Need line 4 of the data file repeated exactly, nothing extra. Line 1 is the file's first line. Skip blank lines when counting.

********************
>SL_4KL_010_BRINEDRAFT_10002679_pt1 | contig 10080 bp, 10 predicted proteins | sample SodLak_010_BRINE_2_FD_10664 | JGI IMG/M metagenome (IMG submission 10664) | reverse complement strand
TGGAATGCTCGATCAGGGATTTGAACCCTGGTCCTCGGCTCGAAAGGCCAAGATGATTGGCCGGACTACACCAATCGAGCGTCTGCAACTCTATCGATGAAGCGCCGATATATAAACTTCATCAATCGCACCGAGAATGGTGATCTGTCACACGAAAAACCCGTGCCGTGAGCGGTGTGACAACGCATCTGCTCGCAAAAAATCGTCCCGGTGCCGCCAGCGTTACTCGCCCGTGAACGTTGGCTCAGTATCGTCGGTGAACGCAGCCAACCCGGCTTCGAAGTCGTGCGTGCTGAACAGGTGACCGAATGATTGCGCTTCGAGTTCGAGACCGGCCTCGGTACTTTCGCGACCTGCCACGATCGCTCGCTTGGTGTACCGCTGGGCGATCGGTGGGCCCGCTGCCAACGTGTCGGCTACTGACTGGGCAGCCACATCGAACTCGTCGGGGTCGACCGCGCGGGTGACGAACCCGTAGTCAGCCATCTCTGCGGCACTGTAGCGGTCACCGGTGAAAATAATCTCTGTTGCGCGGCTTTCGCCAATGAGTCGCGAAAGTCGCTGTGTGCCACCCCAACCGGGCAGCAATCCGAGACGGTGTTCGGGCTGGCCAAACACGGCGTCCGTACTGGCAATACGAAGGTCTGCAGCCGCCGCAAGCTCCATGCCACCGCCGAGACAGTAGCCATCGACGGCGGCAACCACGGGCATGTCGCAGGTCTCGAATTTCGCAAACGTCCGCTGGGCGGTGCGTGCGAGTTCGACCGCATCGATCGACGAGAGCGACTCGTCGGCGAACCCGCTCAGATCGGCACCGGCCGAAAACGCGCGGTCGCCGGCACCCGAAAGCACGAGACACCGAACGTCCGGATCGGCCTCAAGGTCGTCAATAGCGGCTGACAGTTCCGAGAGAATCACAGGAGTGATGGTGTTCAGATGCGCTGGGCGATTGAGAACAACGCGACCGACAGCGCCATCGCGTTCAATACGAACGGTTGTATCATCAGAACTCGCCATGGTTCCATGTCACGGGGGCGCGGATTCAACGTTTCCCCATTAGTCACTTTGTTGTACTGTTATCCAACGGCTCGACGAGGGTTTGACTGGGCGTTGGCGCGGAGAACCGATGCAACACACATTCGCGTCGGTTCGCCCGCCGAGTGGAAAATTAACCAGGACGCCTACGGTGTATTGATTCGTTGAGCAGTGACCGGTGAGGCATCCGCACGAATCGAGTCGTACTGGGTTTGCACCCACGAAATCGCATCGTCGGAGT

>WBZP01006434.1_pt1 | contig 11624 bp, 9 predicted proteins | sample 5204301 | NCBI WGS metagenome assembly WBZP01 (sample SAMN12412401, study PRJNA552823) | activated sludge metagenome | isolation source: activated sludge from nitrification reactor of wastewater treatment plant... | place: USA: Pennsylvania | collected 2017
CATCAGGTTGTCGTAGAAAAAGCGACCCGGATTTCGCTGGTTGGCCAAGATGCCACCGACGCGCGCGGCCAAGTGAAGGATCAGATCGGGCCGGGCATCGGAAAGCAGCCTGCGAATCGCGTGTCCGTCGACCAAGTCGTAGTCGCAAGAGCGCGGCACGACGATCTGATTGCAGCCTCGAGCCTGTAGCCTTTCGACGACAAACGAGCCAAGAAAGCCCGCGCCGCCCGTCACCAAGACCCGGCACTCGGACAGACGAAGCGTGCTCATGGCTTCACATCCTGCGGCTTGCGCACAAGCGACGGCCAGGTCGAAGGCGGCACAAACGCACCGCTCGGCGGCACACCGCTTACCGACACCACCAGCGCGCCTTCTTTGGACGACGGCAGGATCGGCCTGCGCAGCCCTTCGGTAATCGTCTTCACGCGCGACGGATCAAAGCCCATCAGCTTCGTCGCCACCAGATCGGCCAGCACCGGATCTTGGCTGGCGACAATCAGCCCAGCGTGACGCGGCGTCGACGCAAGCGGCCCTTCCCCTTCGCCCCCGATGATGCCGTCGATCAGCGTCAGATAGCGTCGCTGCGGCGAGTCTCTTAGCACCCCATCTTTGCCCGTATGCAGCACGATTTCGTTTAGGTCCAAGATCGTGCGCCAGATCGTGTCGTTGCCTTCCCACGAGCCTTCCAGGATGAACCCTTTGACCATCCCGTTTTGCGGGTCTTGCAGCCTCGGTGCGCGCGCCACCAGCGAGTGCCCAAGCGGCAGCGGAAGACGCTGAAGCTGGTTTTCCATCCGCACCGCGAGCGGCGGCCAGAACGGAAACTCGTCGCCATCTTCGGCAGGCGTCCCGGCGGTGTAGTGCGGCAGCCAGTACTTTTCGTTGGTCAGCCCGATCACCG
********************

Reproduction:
CATCAGGTTGTCGTAGAAAAAGCGACCCGGATTTCGCTGGTTGGCCAAGATGCCACCGACGCGCGCGGCCAAGTGAAGGATCAGATCGGGCCGGGCATCGGAAAGCAGCCTGCGAATCGCGTGTCCGTCGACCAAGTCGTAGTCGCAAGAGCGCGGCACGACGATCTGATTGCAGCCTCGAGCCTGTAGCCTTTCGACGACAAACGAGCCAAGAAAGCCCGCGCCGCCCGTCACCAAGACCCGGCACTCGGACAGACGAAGCGTGCTCATGGCTTCACATCCTGCGGCTTGCGCACAAGCGACGGCCAGGTCGAAGGCGGCACAAACGCACCGCTCGGCGGCACACCGCTTACCGACACCACCAGCGCGCCTTCTTTGGACGACGGCAGGATCGGCCTGCGCAGCCCTTCGGTAATCGTCTTCACGCGCGACGGATCAAAGCCCATCAGCTTCGTCGCCACCAGATCGGCCAGCACCGGATCTTGGCTGGCGACAATCAGCCCAGCGTGACGCGGCGTCGACGCAAGCGGCCCTTCCCCTTCGCCCCCGATGATGCCGTCGATCAGCGTCAGATAGCGTCGCTGCGGCGAGTCTCTTAGCACCCCATCTTTGCCCGTATGCAGCACGATTTCGTTTAGGTCCAAGATCGTGCGCCAGATCGTGTCGTTGCCTTCCCACGAGCCTTCCAGGATGAACCCTTTGACCATCCCGTTTTGCGGGTCTTGCAGCCTCGGTGCGCGCGCCACCAGCGAGTGCCCAAGCGGCAGCGGAAGACGCTGAAGCTGGTTTTCCATCCGCACCGCGAGCGGCGGCCAGAACGGAAACTCGTCGCCATCTTCGGCAGGCGTCCCGGCGGTGTAGTGCGGCAGCCAGTACTTTTCGTTGGTCAGCCCGATCACCG